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Where does Will Bruin fit in with the Sounders’ style?

Bruin has scored 2 goals in 51 minutes of competitive play for Seattle in 2017

MLS: Seattle Sounders FC at Vancouver Whitecaps FC Joe Nicholson-USA TODAY Sports

Even though Seattle Sounders forward Will Bruin hasn’t started a single league match for the team so far in 2017, he has come off the bench in five of the team’s six games. In those five appearances, he’s scored two goals. The first was a stoppage-time equalizer against Montreal in week 2, and the second was a late consolation last Friday in Vancouver. That’s two goals from 51 minutes of competitive play this season. Not a bad goals-per-minute rate.

But yet, because Bruin’s skill set doesn’t exactly fit head coach Brian Schmetzer’s system, he hasn’t found himself in the starting XI yet. Even though he’s more than just a target striker, there’s no doubt that he fits best in a system that pumps crosses into the box as often as possible. On paper, that’s not what Schmetzer wants to do. Before he took over the club last season, the Sounders were top of the charts in crosses attempted—and bottom of the Western Conference standings.

Regardless, the Sounders have found themselves taking a step backwards at times this season and resorting to a constant stream of mindless crossing—and no end product. Just like last season, they’re near the top of the “attempted crosses” charts (3rd most accurate crosses in MLS, 6th most inaccurate crosses) and the bottom of the standings.

Schmetzer admitted that a crossing-heavy style isn’t his ideal way to play, but that each game has a “life of its own” and that sometimes, a team has to resort to playing a bit ugly when the defense is resisting their plan A. He brought up the stats of the Sounders’ win over New York Red Bulls—in which they only had five open play crosses. When you consider that the Sounders had 30 attempted open play crosses in Vancouver, a match they lost 2-1, it’s not hard to see which style works better. “We had a ton of possession against Vancouver, and they were defending in and around the goal, so where’s the space? Around that [the flanks].”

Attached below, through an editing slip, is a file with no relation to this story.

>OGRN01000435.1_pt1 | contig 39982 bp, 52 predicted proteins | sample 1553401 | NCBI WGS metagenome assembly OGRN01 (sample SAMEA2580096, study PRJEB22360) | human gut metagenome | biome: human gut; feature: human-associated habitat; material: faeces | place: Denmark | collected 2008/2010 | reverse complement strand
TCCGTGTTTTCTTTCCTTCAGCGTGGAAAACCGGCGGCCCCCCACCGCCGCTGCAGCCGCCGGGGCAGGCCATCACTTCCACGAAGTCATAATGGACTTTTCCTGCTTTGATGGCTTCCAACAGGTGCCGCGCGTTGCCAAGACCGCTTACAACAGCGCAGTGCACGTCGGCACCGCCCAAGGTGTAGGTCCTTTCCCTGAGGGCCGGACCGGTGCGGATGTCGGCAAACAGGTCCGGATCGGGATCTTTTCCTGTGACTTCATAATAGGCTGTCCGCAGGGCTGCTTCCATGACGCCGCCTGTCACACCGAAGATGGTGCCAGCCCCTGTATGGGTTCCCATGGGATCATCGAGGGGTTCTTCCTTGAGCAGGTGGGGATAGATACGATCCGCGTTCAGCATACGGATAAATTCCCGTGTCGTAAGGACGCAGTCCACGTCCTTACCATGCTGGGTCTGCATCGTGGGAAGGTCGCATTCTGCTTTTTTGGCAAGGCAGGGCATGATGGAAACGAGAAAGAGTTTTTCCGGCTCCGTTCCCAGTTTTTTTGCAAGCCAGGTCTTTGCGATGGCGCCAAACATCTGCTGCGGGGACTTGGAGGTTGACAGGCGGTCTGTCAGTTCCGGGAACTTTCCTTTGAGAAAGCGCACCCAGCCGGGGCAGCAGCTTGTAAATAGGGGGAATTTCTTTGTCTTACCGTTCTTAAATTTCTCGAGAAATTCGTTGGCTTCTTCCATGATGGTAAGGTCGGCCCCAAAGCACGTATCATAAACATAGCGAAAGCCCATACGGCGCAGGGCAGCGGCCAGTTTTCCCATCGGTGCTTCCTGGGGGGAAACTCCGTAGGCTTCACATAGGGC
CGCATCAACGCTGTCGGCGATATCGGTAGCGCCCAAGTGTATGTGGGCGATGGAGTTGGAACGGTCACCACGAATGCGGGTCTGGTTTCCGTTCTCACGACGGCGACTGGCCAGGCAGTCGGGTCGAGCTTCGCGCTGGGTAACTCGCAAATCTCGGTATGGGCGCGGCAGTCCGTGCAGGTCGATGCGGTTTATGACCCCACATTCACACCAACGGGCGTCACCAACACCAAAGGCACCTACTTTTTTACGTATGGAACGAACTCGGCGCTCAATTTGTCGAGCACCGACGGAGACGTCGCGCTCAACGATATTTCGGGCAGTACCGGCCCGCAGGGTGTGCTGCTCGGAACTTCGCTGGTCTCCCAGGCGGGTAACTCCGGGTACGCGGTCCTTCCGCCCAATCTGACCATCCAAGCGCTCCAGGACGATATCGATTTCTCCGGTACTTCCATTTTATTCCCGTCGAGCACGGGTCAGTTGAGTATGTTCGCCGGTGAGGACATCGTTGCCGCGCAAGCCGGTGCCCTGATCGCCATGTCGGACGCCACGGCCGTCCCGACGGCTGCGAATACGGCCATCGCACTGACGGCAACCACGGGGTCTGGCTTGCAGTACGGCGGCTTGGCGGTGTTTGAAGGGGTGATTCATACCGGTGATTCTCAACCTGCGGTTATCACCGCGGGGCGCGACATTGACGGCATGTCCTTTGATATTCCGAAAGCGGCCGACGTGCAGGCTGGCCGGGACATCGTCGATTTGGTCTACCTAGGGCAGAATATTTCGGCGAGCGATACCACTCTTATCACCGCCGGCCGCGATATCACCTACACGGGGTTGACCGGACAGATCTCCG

Crossing heavily wasn’t how he hoped to start the game, said Schmetzer, but he said the team started relying on it when the only space available near goal was on the wings. He intended to bring Bruin into the match earlier than he did—which was already earlier than he had in any other match this season—but Montero’s first goal threw him off and forced him to recalibrate his gameplan. “He was going to come on even earlier, and I had to rethink things for a quick second after Fredy scored. He deserved more minutes, we were trying to score more goals.”

In the end, it was a cross that led to Seattle’s only goal of the match in Vancouver, though it was a far better ball than most of the ones that they had been producing in the match. Nicolas Lodeiro got to the end line and cut a low cross back across the face of goal, where Bruin’s perfectly timed run allowed him to direct it into the goal with his first touch.

Even though he has a broader skill set than a lot of players at his position, Bruin said that his role is clear whenever he gets onto the pitch. “My job is to get in the box and get on the end of crosses.” Whereas the coaching staff might worry about getting the intricacies of the roles of Clint Dempsey and Jordan Morris, it sounds like they send Bruin on the field with just that specific direction in mind. The gameplan doesn’t exactly get tossed out the window when the team throws Bruin on the pitch, but their strategy with him out there is clear.

Obviously every professional wants to get on the field as much as possible, and Bruin is no different. But after seven years in MLS, Bruin knows how to make the best of any situation. “You prepare like you’re starting every game, doesn’t matter if you’re playing five or 90 minutes or whatever. You do the same stuff, you eat the same way, you focus the same way.”

That same experience has helped Bruin understand the role of a “supersub” too, namely that making an impact can’t be forced—it’s more like doing a job and doing everything right to make the team work well as a whole.

“I’ve learned throughout my career that if you come off the bench and try too hard, you kind of force things that aren’t there and kind of reading the game and letting it flow naturally.” He said it’s all about doing “the little things” well, like holding up the play, keeping possession, and being in the right place at the right time—like he was when he scored his goal.

Despite their slow start to 2017, Schmetzer still has a lot of faith in his team and his tactics. He points out that in addition to 15 shots and 7 on target in Vancouver, he identified many more “half-chances...where guys are running in on goal and the pass is just a little in front of them, or we couldn’t pick the guy out on the cross.”

He said that he’s pleased with the level of creativity from his team, but admitted that finishing off their many chances would be high on his priority list for this week’s training sessions. He said after the Vancouver game that Bruin’s late-game effectiveness has put him in the discussion for a starting gig; as the only guy who put the ball in the net for Seattle last weekend, that might not be such a bad idea.

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